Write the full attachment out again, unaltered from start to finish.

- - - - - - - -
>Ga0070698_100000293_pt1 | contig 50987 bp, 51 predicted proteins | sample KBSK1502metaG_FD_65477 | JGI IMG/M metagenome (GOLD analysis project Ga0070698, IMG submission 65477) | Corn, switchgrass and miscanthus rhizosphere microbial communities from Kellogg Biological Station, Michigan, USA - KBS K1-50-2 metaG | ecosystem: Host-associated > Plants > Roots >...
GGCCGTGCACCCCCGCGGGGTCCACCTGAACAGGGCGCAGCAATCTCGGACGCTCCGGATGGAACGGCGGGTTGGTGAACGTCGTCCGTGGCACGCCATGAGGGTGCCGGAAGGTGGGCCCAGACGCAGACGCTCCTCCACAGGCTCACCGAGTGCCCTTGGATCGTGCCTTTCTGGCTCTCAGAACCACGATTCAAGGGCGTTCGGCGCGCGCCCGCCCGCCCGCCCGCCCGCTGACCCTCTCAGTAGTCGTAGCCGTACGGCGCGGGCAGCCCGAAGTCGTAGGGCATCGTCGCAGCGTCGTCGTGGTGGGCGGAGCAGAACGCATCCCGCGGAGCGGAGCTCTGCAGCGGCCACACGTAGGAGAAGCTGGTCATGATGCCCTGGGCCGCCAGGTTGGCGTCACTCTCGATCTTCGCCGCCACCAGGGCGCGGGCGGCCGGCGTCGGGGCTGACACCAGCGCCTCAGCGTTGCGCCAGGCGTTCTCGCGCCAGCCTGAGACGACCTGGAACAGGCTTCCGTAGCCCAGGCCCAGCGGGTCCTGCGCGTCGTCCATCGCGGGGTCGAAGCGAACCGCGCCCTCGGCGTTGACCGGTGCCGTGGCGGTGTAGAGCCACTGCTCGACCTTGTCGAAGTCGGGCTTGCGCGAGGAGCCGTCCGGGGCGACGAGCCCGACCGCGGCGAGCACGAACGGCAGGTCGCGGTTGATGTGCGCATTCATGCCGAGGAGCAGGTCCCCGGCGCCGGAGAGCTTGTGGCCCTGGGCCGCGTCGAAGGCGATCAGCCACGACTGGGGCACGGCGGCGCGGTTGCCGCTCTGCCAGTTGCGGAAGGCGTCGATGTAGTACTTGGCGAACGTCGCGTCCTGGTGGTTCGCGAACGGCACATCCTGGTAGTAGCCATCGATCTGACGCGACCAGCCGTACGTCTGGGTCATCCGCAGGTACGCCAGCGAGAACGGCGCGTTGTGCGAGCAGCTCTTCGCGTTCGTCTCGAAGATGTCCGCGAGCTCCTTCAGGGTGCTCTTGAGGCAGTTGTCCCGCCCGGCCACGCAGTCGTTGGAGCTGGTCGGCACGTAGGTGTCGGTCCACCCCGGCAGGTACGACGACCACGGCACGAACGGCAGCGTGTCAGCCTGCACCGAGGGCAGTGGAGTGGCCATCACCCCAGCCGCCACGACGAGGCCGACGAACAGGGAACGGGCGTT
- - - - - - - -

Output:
>Ga0070698_100000293_pt1 | contig 50987 bp, 51 predicted proteins | sample KBSK1502metaG_FD_65477 | JGI IMG/M metagenome (GOLD analysis project Ga0070698, IMG submission 65477) | Corn, switchgrass and miscanthus rhizosphere microbial communities from Kellogg Biological Station, Michigan, USA - KBS K1-50-2 metaG | ecosystem: Host-associated > Plants > Roots >...
GGCCGTGCACCCCCGCGGGGTCCACCTGAACAGGGCGCAGCAATCTCGGACGCTCCGGATGGAACGGCGGGTTGGTGAACGTCGTCCGTGGCACGCCATGAGGGTGCCGGAAGGTGGGCCCAGACGCAGACGCTCCTCCACAGGCTCACCGAGTGCCCTTGGATCGTGCCTTTCTGGCTCTCAGAACCACGATTCAAGGGCGTTCGGCGCGCGCCCGCCCGCCCGCCCGCCCGCTGACCCTCTCAGTAGTCGTAGCCGTACGGCGCGGGCAGCCCGAAGTCGTAGGGCATCGTCGCAGCGTCGTCGTGGTGGGCGGAGCAGAACGCATCCCGCGGAGCGGAGCTCTGCAGCGGCCACACGTAGGAGAAGCTGGTCATGATGCCCTGGGCCGCCAGGTTGGCGTCACTCTCGATCTTCGCCGCCACCAGGGCGCGGGCGGCCGGCGTCGGGGCTGACACCAGCGCCTCAGCGTTGCGCCAGGCGTTCTCGCGCCAGCCTGAGACGACCTGGAACAGGCTTCCGTAGCCCAGGCCCAGCGGGTCCTGCGCGTCGTCCATCGCGGGGTCGAAGCGAACCGCGCCCTCGGCGTTGACCGGTGCCGTGGCGGTGTAGAGCCACTGCTCGACCTTGTCGAAGTCGGGCTTGCGCGAGGAGCCGTCCGGGGCGACGAGCCCGACCGCGGCGAGCACGAACGGCAGGTCGCGGTTGATGTGCGCATTCATGCCGAGGAGCAGGTCCCCGGCGCCGGAGAGCTTGTGGCCCTGGGCCGCGTCGAAGGCGATCAGCCACGACTGGGGCACGGCGGCGCGGTTGCCGCTCTGCCAGTTGCGGAAGGCGTCGATGTAGTACTTGGCGAACGTCGCGTCCTGGTGGTTCGCGAACGGCACATCCTGGTAGTAGCCATCGATCTGACGCGACCAGCCGTACGTCTGGGTCATCCGCAGGTACGCCAGCGAGAACGGCGCGTTGTGCGAGCAGCTCTTCGCGTTCGTCTCGAAGATGTCCGCGAGCTCCTTCAGGGTGCTCTTGAGGCAGTTGTCCCGCCCGGCCACGCAGTCGTTGGAGCTGGTCGGCACGTAGGTGTCGGTCCACCCCGGCAGGTACGACGACCACGGCACGAACGGCAGCGTGTCAGCCTGCACCGAGGGCAGTGGAGTGGCCATCACCCCAGCCGCCACGACGAGGCCGACGAACAGGGAACGGGCGTT